LUSAKA, Zambia – Zambian President Levy Mwanawasa died in a French hospital Tuesday at 59, more than six weeks after he was hospitalized for a stroke, the country's vice president said.
Mwanawasa had a reputation for integrity and won praise for his anti-corruption and economic modernization drive, although he failed to lift the Zambian people out of crushing poverty.
He also broke the traditional silence of African leaders toward his autocratic neighbor, Zimbabwe's Robert Mugabe, which encouraged other African presidents to show their displeasure.
"It is with deep sorrow that I have to tell the people of Zambia that our president ... has passed away this morning," Vice President Rupiah Banda said on radio and television. He announced a weeklong period of national mourning.
French President Nicolas Sarkozy called Mwanawasa's death "a great loss for the African continent" and for democracy.
Banda did not give the cause of death; he said Mwanawasa had taken a turn for the worse on Monday.
The president was taken to Percy Military Hospital in Paris after he collapsed June 30 on the eve of an African Union summit in Egypt.
Mwanawasa described neighboring Zimbabwe as a "catastrophe," and criticized the trampling of democracy in the 2008 presidential elections. Mugabe was long revered as an African independence hero, but the softly spoken Mwanawasa — Zambia's third president since independence from Britain in 1964 — was not bound by the liberation movement ties of older African leaders.
His death leaves a power vacuum in Zambia, one of the world's biggest copper producers. Under the country's constitution, elections are meant to be held within 90 days.
Born on Sept. 3, 1948 in the town of Mufulira in northern Zambia, Mwanawasa graduated from the University of Zambia and practiced law before going into government service. After a stint as solicitor general in 1986, under Zambia's first president, Kenneth Kaunda, Mwanawasa soon became a key figure in the push for multiparty democracy.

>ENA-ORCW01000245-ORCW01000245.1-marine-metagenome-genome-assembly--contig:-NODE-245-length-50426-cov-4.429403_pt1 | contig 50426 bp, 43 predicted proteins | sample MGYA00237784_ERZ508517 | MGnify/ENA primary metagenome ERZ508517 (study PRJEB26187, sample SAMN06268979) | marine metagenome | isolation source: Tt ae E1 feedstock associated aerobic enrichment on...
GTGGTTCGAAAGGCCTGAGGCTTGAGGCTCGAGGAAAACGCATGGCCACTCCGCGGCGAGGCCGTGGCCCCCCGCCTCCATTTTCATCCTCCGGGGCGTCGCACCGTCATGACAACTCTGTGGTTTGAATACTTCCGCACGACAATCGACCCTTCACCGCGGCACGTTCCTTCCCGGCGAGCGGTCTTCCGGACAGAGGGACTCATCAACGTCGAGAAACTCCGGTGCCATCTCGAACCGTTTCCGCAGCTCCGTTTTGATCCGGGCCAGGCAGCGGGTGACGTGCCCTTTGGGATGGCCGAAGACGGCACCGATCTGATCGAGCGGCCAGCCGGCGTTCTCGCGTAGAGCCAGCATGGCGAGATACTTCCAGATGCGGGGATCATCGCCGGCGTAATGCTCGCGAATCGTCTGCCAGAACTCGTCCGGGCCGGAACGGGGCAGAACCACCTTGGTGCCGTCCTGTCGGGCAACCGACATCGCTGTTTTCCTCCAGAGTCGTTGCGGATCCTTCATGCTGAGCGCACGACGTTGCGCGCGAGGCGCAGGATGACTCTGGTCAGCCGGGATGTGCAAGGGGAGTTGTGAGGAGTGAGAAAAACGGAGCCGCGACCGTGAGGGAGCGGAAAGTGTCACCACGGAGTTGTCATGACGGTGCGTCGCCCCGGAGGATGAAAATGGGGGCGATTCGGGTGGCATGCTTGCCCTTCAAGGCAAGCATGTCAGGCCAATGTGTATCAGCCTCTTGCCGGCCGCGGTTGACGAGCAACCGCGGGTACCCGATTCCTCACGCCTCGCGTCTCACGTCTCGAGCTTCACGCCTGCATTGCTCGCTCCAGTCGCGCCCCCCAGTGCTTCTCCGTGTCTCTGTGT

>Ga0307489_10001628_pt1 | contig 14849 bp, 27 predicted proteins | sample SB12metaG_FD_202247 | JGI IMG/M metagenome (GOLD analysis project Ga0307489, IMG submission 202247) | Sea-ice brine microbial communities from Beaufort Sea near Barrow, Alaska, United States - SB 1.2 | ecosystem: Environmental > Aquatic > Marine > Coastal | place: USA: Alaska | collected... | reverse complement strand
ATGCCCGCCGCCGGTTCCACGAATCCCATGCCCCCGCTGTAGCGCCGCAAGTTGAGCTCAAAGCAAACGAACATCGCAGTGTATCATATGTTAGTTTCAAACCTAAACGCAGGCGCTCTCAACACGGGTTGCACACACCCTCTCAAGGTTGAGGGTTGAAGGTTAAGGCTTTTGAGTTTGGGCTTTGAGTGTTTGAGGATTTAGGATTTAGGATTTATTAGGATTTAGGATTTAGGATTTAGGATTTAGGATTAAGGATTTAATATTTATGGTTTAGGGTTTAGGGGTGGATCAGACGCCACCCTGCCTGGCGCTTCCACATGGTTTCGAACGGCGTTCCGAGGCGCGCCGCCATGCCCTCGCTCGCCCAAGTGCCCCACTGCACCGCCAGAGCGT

When Frederick Chiluba defeated Kaunda in Zambia's first multiparty elections in 1991, Mwanawasa was appointed vice president, but then quit the post, complaining of corruption.
Even so, Chiluba later tapped Mwanawasa to be his successor. Mwanawasa won the presidency in 2001 in an election marred by allegations of fraud, and was re-elected with 43 percent in 2006 in a poll generally regarded as transparent and fair.
As he sought to establish his legitimacy in his first term of office, Mwanawasa seized on anti-corruption and economic reforms and targeted Chiluba, who was found guilty in a London court of stealing US$46 million from state coffers during his 10-year rule.
Mwanawasa won praise from the business community and middle class Zambians as well as many Western donors and investors for his free market policies.
He tamed inflation and, after years of economic stagnation, presided over a period of growth helped by a boom in global copper prices. His economic austerity and market-opening policies drew support from the United States, the World Bank and lending institutions who agreed in 2005 to cancel nearly all of Zambia's $7.2 billion foreign debt.
But critics accused him of turning a blind eye to the plight of the poor in a country where less than 20 percent of the population has formal employment and the majority lives below the poverty line. Zambia's sprawling townships, homes of the urban poor, became the power base of his populist rival Michael Sata.
Riots broke out briefly after 2006 elections when Sata supporters accused the electoral commission of manipulating the results. Mwanawasa successfully appealed for calm.
"The peace we currently enjoy should not be taken for granted," he said. "Some political parties are disrupting this peace. All peace-loving Zambians must rise and say 'No' to all those preaching violence and chaos in this country."
Opponents said Mwanawasa pandered to the whims of Western donors; Mwanawasa countered that it was thanks to the forgiveness of foreign debt that he was able to increase spending on education and health.
Sata and other critics also said he was too subservient to China, which poured hundreds of millions of dollars into Zambia's copper sector.
Mwanawasa criticized the West for failing to follow through on promises of increased aid and trade.
Africa "is in the hands of Europe" but needs China's economic aid, Mwanawasa told an audience of American students in 2007.
"You people in the West redeem yourself before you begin attacking China," Mwanawasa said.
He is survived by his wife and several children. Funeral plans were not immediately announced.